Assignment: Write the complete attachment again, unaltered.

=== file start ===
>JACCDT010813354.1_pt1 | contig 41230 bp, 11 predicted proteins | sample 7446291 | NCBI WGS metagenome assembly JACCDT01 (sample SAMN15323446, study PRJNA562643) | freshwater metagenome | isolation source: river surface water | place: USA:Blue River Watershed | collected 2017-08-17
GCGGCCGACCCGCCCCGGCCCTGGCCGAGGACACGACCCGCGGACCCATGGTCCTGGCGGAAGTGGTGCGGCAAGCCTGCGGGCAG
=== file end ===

>JACCDT010813354.1_pt1 | contig 41230 bp, 11 predicted proteins | sample 7446291 | NCBI WGS metagenome assembly JACCDT01 (sample SAMN15323446, study PRJNA562643) | freshwater metagenome | isolation source: river surface water | place: USA:Blue River Watershed | collected 2017-08-17
GCGGCCGACCCGCCCCGGCCCTGGCCGAGGACACGACCCGCGGACCCATGGTCCTGGCGGAAGTGGTGCGGCAAGCCTGCGGGCAG